Environmentalists have urged the Bangladeshi and Indian authorities to work out an urgent action plan to save the Sundarbans forests. Sea levels are rising, and the land is eroding as a result of climate change.
The 140,000-hectare Sundarbans is one of the largest mangrove forests in the world, and a sanctuary for rare Ganges and Irabati dolphins, as well as the estuarine crocodile and Indian python. The UNESCO world heritage site is also home to over 500 Bengal tigers.
But coastal erosion and increasing sea levels are gradually devouring the vast forests shared by India and Bangladesh. Flooding of low-lying deltas and acidification of soil are also affecting the livelihoods of the local population and the area's biodiversity.
A number of people from the Sundarbans villages have migrated to the state capital, Kolkata. Rising sea levels and salinity have deprived the people living in the core Sunderbans areas of their main sources of livelihood.
"Rising tides, cyclone and climate change have affected our livelihoods. It is not easy to find the fish, and many people have changed their professions," Satyanath Patra, a fisherman, told DW.
Some of these people – known as "climate refugees" – are now working in the construction industry or as domestic workers.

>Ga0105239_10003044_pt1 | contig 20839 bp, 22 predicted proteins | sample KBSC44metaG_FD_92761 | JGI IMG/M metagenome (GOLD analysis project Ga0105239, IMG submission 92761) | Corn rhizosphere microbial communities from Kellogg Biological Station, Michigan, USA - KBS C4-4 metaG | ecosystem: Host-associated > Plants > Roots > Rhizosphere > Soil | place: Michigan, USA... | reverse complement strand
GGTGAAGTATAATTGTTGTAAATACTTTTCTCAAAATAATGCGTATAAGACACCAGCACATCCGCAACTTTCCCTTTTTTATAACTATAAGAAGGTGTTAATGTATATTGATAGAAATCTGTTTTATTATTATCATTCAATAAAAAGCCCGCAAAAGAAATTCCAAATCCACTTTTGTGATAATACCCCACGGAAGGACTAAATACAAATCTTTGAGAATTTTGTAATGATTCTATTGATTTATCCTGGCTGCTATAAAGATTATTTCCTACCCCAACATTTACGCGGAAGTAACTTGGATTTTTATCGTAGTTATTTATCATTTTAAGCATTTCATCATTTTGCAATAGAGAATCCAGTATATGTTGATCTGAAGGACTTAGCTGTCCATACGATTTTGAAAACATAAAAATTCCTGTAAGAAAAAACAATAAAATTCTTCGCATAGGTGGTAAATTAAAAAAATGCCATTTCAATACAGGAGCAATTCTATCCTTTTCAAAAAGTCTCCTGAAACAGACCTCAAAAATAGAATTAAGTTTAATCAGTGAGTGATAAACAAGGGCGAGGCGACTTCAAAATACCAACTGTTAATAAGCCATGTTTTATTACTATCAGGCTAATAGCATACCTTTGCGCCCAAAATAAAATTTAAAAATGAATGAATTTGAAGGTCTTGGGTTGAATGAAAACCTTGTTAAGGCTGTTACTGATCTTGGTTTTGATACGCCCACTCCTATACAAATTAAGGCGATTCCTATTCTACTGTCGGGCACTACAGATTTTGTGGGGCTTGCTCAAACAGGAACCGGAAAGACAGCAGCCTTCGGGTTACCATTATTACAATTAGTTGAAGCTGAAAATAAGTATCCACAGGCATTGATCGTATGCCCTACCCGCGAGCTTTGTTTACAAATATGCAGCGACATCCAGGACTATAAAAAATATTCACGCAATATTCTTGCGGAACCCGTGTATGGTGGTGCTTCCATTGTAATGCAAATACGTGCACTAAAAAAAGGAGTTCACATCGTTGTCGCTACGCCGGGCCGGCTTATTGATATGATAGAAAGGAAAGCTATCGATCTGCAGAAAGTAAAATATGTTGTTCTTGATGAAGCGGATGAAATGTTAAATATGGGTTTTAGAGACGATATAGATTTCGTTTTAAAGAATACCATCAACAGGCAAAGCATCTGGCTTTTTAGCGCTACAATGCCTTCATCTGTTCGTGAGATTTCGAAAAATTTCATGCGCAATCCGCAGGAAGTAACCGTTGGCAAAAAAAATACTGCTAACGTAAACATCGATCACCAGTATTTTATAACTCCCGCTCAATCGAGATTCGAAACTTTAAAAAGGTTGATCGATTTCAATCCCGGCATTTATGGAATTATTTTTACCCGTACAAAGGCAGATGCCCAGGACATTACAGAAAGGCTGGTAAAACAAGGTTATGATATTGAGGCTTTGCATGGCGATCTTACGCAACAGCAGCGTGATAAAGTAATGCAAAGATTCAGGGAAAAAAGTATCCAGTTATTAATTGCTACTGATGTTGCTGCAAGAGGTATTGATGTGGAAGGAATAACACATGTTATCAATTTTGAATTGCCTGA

Recent studies and satellite images show that nearly four percent of the Sundarbans forests (9,990 hectares of land) have disappeared due to land erosion in the past few years. Several islands in this 100-odd island conglomerate have also vanished, whereas a dozen others have been abandoned because of the rising sea levels.
"The coastline is retreating by as much as 200 meters a year. A lot needs to be done to change the scenario," Sanjay Gupta, a senior consultant at the World Bank, told DW.
A recently released report by the financial institution says the cost of environmental damage associated with ecosystem degradation and biodiversity loss in the area amounts to some $107 million per year.
Human intervention in the Sundarbans, which include illegal construction of buildings, brick kiln encroachments and shrimp farming, has also put an enormous pressure on the area's fragile ecosystem.
In December last year, a tanker sank and dumped hundreds of liters of furnace oil into the country's protected delta after a collision with another vessel. The oil spread over 350-square-kilometer area straddling Bangladesh and India.
"Unless something drastic is done by the various stakeholders in the Sundarbans, we could be losing these pristine forests very soon. This vulnerable population is least prepared to cope with the devastating effects," Jayanta Basu, an environment and health expert, told DW.